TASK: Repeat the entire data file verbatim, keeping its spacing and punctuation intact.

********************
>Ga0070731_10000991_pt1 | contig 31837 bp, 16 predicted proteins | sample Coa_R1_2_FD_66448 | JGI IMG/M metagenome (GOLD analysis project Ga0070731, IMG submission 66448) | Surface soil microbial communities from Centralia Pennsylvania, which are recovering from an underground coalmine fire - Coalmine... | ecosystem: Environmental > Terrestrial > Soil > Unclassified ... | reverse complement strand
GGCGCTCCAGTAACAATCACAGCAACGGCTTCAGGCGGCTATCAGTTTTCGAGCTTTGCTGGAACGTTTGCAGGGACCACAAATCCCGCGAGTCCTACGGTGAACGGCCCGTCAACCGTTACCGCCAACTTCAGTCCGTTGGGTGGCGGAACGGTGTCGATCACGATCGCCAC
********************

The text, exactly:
>Ga0070731_10000991_pt1 | contig 31837 bp, 16 predicted proteins | sample Coa_R1_2_FD_66448 | JGI IMG/M metagenome (GOLD analysis project Ga0070731, IMG submission 66448) | Surface soil microbial communities from Centralia Pennsylvania, which are recovering from an underground coalmine fire - Coalmine... | ecosystem: Environmental > Terrestrial > Soil > Unclassified ... | reverse complement strand
GGCGCTCCAGTAACAATCACAGCAACGGCTTCAGGCGGCTATCAGTTTTCGAGCTTTGCTGGAACGTTTGCAGGGACCACAAATCCCGCGAGTCCTACGGTGAACGGCCCGTCAACCGTTACCGCCAACTTCAGTCCGTTGGGTGGCGGAACGGTGTCGATCACGATCGCCAC